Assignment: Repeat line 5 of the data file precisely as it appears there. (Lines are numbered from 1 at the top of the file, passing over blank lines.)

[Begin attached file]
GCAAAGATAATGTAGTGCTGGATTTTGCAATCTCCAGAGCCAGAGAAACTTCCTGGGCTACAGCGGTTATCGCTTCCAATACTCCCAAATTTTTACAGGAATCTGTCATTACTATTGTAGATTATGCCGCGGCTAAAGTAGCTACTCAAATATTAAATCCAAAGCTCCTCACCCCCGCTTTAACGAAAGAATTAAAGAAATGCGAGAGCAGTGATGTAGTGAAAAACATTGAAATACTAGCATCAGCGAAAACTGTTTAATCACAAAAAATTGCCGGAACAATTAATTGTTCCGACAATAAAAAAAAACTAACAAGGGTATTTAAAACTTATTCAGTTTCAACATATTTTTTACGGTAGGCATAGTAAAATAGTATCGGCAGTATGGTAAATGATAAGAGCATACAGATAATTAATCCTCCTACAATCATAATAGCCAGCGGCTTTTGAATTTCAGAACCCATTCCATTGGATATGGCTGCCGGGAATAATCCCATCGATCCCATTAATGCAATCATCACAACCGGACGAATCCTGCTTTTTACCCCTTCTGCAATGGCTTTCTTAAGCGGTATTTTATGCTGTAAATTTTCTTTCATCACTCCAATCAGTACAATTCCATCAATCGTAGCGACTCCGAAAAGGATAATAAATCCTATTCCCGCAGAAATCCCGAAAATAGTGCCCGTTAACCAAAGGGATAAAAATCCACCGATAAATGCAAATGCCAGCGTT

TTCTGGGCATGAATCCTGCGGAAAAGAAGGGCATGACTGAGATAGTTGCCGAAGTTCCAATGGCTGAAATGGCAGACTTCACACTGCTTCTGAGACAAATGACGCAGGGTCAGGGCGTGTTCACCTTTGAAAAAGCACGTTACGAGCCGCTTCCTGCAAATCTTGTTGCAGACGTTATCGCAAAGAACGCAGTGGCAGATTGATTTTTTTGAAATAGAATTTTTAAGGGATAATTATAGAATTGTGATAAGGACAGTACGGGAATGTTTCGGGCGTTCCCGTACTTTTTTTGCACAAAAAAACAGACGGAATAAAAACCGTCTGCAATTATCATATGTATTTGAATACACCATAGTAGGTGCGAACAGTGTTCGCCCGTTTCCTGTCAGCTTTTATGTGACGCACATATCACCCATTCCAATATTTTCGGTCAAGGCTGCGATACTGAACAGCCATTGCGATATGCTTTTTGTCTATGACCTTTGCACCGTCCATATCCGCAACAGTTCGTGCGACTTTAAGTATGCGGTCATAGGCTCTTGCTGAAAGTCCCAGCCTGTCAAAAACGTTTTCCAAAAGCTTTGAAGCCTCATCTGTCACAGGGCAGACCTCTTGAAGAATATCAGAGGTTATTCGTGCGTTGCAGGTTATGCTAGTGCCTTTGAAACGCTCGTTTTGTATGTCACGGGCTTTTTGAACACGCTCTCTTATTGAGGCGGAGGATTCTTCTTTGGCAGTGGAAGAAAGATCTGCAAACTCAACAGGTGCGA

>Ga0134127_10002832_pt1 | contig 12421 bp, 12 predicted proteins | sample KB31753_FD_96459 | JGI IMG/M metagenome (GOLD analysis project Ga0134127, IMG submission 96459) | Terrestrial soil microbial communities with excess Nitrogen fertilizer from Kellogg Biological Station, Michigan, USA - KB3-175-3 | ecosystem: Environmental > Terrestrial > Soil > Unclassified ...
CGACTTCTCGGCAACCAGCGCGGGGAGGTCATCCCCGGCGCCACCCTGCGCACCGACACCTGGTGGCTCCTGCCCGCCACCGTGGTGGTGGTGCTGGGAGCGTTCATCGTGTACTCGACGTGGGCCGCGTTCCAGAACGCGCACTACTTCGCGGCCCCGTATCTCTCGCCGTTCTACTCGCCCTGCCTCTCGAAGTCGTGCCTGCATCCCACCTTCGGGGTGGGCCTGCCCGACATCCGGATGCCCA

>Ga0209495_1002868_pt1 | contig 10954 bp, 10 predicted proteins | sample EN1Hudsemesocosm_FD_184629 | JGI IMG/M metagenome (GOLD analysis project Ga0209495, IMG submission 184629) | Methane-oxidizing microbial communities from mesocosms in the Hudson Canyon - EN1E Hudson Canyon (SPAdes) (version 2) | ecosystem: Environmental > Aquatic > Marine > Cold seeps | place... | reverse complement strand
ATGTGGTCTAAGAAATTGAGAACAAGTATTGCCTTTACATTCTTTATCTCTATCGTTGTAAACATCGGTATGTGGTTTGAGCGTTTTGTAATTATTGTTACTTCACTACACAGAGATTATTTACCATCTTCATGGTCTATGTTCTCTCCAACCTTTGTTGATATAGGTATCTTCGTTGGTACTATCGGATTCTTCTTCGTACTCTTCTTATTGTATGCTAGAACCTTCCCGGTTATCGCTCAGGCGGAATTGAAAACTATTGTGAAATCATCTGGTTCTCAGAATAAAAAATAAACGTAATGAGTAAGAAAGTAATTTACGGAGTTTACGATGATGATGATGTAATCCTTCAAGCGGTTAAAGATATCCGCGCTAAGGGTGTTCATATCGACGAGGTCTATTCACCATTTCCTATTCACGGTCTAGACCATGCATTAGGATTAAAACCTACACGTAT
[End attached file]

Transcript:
>Ga0209495_1002868_pt1 | contig 10954 bp, 10 predicted proteins | sample EN1Hudsemesocosm_FD_184629 | JGI IMG/M metagenome (GOLD analysis project Ga0209495, IMG submission 184629) | Methane-oxidizing microbial communities from mesocosms in the Hudson Canyon - EN1E Hudson Canyon (SPAdes) (version 2) | ecosystem: Environmental > Aquatic > Marine > Cold seeps | place... | reverse complement strand